Unruh’s policies also did not always operate as desired. He fought for legislation that moved many people out of poorly run mental health institutions. He had hoped that better run community health facilities would provide better service for many of these patients. Yet Governors Ronald Reagan and Jerry Brown refused funding for the community health facilities. It is believed that this instead led to a large increase in the number of people in prisons and jails.
Unruh was a supporter of Robert Kennedy for President and was beside Kennedy when he was assassinated. After the shooting, as the assassin Sirhan Sirhan was being arrested, he proclaimed “I did it for my country” to which Unruh inquired “why him?”, to which Sirhan only replied “it’s too late.”
Unruh ran for Governor in 1970 yet lost to Ronald Reagan by 53% to 45%. Unruh was later elected State Treasurer. Unruh transformed the State Treasurer’s office from one with little power into a power base. Unruh personally chaired seven of the state’s nine authorities and he was a member of 29 government bodies. Along with this influence came the ability to hire many staff people in these agencies. The author states that Unruh was the most powerful public finance officer other than the U.S. Treasurer.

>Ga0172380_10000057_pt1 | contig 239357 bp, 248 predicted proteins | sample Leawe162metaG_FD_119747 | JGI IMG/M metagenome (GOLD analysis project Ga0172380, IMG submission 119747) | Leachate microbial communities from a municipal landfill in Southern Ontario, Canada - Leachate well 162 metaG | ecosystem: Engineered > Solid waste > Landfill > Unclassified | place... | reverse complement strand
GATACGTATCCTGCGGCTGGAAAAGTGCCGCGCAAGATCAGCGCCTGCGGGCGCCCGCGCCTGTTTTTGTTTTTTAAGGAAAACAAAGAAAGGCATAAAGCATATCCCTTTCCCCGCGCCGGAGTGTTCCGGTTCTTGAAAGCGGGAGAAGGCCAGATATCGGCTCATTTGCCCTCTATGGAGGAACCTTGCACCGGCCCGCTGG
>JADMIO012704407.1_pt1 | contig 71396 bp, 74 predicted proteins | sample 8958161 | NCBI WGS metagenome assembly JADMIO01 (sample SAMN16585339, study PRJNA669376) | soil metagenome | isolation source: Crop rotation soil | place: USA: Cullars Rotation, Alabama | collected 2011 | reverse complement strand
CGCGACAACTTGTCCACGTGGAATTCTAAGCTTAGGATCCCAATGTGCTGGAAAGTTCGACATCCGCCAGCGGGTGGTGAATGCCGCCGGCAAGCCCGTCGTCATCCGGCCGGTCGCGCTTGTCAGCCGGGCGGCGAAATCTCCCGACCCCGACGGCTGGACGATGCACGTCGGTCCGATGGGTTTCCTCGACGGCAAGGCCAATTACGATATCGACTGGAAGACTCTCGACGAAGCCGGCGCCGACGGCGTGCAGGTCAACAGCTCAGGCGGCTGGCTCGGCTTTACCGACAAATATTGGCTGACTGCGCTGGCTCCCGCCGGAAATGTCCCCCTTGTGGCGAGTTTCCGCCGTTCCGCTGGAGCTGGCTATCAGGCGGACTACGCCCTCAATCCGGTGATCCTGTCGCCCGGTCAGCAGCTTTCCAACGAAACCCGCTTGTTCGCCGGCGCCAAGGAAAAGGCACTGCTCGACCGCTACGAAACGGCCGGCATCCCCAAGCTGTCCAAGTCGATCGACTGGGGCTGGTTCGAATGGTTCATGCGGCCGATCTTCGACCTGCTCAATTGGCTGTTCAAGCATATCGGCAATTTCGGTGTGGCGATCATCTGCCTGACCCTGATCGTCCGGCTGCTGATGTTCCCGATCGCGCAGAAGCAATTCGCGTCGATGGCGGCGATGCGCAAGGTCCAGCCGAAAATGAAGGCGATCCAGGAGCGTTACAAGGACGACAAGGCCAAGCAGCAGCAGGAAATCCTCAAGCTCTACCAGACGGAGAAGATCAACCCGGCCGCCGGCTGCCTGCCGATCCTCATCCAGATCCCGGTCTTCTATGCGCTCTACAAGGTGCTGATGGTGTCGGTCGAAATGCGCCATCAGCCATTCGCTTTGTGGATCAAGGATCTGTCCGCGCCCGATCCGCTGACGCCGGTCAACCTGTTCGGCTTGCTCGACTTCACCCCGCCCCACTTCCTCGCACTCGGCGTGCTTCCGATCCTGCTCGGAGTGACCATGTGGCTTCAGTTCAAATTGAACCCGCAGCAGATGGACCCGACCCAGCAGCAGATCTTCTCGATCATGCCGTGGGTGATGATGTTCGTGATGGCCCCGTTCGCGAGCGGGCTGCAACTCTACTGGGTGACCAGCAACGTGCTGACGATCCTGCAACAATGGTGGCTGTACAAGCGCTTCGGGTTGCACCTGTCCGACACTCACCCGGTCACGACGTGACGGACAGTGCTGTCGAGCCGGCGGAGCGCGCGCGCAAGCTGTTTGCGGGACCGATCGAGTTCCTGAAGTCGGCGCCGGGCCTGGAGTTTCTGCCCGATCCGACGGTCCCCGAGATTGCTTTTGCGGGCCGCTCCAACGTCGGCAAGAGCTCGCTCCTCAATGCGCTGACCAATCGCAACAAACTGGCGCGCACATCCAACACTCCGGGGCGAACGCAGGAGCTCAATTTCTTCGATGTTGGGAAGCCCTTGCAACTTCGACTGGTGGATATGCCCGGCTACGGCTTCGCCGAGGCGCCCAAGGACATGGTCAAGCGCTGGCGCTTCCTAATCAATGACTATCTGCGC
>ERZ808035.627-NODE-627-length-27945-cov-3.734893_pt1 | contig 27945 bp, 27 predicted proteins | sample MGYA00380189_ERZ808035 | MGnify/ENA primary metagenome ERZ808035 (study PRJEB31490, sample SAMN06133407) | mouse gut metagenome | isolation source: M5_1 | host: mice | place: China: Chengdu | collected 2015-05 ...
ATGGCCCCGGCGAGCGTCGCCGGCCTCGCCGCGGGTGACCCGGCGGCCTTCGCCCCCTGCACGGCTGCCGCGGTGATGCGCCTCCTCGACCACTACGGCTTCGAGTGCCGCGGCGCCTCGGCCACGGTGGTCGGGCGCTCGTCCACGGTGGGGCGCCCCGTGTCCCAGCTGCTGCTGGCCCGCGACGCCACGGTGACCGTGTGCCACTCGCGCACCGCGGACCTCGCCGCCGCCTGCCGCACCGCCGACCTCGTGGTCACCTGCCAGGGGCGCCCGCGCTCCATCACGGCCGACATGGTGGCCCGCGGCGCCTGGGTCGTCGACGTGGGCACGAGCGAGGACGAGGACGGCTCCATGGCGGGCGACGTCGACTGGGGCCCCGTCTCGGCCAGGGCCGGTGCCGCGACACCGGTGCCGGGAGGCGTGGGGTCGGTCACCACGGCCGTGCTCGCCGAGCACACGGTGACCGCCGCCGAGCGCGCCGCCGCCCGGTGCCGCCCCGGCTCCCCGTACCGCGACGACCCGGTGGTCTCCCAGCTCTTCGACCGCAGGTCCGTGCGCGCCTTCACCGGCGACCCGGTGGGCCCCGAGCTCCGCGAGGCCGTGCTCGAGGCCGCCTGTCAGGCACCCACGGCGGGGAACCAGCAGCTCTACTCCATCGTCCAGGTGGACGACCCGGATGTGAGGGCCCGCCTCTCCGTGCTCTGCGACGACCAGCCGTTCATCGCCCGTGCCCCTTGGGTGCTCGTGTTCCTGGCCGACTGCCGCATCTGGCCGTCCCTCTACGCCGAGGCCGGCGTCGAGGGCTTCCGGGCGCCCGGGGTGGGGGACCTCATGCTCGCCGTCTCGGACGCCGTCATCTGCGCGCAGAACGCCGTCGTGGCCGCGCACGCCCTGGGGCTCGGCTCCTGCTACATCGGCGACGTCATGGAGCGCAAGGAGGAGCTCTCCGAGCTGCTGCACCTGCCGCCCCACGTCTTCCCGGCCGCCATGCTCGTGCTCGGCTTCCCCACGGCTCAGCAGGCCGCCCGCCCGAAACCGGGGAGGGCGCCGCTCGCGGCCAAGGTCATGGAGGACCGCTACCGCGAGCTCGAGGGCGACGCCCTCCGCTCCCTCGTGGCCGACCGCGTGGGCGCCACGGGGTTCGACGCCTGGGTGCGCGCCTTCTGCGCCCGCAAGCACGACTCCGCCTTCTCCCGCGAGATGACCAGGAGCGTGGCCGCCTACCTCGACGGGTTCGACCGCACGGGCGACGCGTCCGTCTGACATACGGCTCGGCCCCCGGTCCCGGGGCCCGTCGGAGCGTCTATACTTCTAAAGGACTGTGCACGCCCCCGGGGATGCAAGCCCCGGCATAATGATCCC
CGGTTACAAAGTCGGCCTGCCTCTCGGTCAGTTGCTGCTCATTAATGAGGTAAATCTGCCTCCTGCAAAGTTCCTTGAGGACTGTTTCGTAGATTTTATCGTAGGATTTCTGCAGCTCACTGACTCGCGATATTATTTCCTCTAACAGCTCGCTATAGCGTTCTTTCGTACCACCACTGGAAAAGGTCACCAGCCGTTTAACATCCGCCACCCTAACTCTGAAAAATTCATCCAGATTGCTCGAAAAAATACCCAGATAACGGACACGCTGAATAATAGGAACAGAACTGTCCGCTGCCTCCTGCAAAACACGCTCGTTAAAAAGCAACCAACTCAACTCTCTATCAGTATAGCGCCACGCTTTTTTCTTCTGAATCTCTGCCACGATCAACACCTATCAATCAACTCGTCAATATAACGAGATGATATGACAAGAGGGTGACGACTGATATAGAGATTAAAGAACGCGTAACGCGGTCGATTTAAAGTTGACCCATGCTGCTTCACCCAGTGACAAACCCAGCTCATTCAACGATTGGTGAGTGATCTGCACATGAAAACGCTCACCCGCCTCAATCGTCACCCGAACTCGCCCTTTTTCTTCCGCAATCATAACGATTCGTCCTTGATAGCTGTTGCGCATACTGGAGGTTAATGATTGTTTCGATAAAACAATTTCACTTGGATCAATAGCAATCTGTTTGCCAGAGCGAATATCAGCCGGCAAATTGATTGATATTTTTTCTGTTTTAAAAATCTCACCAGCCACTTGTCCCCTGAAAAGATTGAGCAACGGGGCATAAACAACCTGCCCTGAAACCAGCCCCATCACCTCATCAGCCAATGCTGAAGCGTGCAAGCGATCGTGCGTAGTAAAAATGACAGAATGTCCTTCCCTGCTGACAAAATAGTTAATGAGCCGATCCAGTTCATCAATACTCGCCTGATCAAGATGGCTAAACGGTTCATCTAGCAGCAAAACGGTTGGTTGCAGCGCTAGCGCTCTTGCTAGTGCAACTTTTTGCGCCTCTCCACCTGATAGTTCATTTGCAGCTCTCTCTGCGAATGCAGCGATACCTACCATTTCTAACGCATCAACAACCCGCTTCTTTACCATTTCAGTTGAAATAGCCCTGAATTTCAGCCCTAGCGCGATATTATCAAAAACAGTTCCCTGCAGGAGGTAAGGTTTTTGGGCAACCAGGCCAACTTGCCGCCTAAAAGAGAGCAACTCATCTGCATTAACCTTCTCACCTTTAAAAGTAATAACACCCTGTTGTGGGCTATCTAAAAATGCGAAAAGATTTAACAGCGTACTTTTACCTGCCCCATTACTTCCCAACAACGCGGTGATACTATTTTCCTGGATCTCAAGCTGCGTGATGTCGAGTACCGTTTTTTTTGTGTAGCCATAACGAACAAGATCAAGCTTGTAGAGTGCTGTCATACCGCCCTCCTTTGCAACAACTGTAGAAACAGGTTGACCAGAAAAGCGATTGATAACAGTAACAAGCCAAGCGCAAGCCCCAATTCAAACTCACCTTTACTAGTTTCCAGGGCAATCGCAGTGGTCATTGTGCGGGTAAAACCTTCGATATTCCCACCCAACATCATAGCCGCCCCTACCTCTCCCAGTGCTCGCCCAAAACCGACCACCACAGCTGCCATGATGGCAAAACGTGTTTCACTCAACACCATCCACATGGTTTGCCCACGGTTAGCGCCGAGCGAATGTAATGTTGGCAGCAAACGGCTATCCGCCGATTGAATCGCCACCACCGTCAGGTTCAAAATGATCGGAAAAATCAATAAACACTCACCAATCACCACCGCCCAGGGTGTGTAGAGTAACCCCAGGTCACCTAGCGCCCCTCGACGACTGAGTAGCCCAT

Political campaigns began transforming. Personal campaigning and sending out tabloids soon became outdated. In 1974, Unruh was elected State Treasurer by spending $12,699. In 1985, Unruh raised $513,592 and most contributors were from financial firms. The special interest politics that Unruh had taken away from Samish found a way to return. Still, Unruh felt himself a populist. He was offended by greenmail, which he felt was businesses rewarding financial extortion. This upset him directly as the California pension funds lost $7.5 million solely due to Disney’s efforts to prevent a takeover from Saul Stenberg. Unruh became a champion of stockholders’ rights.
Unruh died in 1987. He was a legendary state legislator. He had his many imperfections, yet overall, he tried to make his state better, and in that, he succeeded.